Abu Dhabi's Khalifa Port, which is region's first semi-automated container terminal, is preparing for its grand opening on September 1, bringing new opportunities for the oil-rich emirate.
The new port would welcome the world's jumbo vessels with a length of up to 400 meters and a draft of 16 meters to drop their anchors, which was not possible at Mina Zayed.
"The operations of the new container terminal will officially commence on September 1," Martijn Van de Linde, chief executive officer of Abu Dhabi Terminals, said in an interview.
The transition from Mina Zayed would be completed in six months, the chief executive said.
"The opening means the infrastructure for the first phase of the megaproject will be officially completed," the terminal operator said in an interview with Khaleej Times.
"We will offer the shipping lines, importers and exporters and not least the trucking companies vastly improved service levels of true world-class standard," he said.
The chief executive of ADT said that the container terminal at Port Zayed, which served Abu Dhabi for the past four decades, would be de-commissioned in the first quarter of next year.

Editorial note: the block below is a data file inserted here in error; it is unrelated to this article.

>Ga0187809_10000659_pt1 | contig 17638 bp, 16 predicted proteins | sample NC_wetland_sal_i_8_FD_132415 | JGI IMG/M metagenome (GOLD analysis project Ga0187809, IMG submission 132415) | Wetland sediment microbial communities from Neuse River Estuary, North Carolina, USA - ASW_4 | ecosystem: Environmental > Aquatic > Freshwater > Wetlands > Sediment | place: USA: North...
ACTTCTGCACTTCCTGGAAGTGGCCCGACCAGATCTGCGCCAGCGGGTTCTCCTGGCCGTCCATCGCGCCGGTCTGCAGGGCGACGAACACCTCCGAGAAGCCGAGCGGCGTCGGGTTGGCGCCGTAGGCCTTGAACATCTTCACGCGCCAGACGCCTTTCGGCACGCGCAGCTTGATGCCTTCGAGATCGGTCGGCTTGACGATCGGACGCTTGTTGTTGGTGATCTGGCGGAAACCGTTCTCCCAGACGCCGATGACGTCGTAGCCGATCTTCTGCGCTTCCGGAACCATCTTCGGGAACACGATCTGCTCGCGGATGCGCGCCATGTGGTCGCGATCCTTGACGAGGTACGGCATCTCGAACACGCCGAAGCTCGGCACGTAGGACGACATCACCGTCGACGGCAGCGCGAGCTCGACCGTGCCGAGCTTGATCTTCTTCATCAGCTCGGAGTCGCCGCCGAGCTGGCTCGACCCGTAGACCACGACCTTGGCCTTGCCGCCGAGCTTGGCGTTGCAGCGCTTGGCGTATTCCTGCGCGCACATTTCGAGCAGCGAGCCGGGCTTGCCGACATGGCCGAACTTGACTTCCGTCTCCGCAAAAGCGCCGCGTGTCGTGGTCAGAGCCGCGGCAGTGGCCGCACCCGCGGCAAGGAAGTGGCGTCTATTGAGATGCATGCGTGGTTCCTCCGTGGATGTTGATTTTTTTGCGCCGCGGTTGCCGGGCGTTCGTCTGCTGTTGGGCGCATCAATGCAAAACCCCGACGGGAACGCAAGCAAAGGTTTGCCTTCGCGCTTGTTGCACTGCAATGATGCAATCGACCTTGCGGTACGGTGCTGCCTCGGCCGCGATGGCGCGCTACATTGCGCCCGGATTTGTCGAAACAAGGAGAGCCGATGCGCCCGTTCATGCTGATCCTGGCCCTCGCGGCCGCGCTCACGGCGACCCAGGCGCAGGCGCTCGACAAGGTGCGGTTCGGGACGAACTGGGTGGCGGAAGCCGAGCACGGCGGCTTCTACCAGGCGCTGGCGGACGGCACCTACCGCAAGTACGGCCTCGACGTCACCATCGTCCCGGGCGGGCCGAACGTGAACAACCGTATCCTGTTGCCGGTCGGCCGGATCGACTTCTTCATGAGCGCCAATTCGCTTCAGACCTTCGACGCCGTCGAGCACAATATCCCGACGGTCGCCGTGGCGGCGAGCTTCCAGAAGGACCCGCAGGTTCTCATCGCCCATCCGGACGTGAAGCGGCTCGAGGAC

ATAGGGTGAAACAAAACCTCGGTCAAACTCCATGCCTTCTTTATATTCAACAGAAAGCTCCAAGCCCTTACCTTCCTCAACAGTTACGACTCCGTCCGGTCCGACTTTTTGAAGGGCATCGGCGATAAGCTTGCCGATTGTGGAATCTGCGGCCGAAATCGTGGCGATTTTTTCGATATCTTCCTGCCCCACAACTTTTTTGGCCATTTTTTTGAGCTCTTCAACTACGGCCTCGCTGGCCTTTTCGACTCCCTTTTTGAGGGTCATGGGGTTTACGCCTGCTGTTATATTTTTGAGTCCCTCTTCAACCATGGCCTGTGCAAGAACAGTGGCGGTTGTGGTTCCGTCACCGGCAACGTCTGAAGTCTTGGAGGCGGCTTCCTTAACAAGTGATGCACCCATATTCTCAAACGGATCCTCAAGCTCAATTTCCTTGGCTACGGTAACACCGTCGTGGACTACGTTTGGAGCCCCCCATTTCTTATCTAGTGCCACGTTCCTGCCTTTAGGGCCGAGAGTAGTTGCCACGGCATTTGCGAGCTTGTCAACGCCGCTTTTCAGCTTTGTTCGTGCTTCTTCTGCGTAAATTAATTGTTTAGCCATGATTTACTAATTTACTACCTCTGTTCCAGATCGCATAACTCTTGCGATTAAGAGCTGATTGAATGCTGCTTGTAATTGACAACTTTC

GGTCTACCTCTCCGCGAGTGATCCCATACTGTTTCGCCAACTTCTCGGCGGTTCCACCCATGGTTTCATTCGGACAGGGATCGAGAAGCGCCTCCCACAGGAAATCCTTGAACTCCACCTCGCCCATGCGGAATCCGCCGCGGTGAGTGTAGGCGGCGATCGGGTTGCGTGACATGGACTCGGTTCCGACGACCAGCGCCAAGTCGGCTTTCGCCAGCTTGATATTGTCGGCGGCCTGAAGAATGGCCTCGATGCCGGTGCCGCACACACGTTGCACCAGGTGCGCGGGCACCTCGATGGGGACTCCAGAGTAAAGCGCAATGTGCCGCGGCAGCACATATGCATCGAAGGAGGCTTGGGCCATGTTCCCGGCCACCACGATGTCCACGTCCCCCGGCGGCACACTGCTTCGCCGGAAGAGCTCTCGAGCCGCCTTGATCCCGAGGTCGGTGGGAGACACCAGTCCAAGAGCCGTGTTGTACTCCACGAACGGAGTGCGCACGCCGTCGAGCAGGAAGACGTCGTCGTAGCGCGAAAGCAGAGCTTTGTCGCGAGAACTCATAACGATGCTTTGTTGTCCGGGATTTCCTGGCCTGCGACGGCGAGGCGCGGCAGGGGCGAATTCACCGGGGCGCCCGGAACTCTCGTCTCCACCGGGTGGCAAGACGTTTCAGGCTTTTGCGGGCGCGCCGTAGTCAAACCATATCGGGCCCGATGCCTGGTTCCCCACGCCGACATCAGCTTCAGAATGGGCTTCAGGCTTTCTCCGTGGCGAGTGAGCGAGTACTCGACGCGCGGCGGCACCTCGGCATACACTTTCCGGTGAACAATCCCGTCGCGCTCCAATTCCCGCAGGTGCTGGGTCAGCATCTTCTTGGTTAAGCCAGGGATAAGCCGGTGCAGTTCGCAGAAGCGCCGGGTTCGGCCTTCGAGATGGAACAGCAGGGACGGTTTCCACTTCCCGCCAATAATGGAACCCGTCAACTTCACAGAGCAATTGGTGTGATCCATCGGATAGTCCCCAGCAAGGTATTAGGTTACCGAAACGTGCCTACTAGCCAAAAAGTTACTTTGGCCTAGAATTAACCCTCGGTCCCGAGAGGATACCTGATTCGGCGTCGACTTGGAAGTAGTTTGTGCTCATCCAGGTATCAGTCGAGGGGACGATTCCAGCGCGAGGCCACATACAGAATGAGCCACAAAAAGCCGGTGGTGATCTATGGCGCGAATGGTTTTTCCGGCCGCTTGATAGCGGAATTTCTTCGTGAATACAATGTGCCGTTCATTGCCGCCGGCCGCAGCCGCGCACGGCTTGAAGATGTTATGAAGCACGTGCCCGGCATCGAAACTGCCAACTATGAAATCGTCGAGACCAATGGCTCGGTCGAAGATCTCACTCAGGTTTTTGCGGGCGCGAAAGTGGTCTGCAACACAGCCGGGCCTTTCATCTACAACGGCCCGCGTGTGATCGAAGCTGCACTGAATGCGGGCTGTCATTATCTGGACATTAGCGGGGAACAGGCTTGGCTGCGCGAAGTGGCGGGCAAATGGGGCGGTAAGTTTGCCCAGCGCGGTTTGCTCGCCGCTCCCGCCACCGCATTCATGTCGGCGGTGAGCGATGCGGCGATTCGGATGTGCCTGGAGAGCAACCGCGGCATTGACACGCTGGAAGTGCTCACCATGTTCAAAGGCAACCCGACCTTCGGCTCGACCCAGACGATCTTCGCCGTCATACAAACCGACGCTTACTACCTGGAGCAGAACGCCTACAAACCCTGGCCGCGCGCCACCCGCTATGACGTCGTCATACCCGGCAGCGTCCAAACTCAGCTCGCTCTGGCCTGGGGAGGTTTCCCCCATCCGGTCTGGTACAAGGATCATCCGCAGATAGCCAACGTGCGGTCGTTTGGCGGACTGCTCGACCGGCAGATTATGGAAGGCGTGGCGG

However, the general cargo including steel, flour, fruit and vegetable would continue to be handled at the port for at least for a number of years to come. Also the oil mill and the flour mill which are located on the port premises would continue to operate in Mina Zayed. Once the container business transition is complete, some facilities in Mina Zayed would be turned into a cruise terminal, to support the increasing tourist arrivals on cruise liners.
Served by six of the world's largest ship-to-shore cranes from the outset, it will also be the first port in the region connected to Etihad Rail freight from 2015-16.
In the last four years, he said Abu Dhabi's industrial diversification has created export cargoes bringing business for the port.
"The export cargo handling in our port has increased 20 per cent in the past two years," he said.
The chief executive is confident that his port "will have enough business to handle in the coming years, since project pipeline in Abu Dhabi is not going to dry down." The expansion into oil and gas and infrastructure projects which used imported material would continue for several years to come, he said.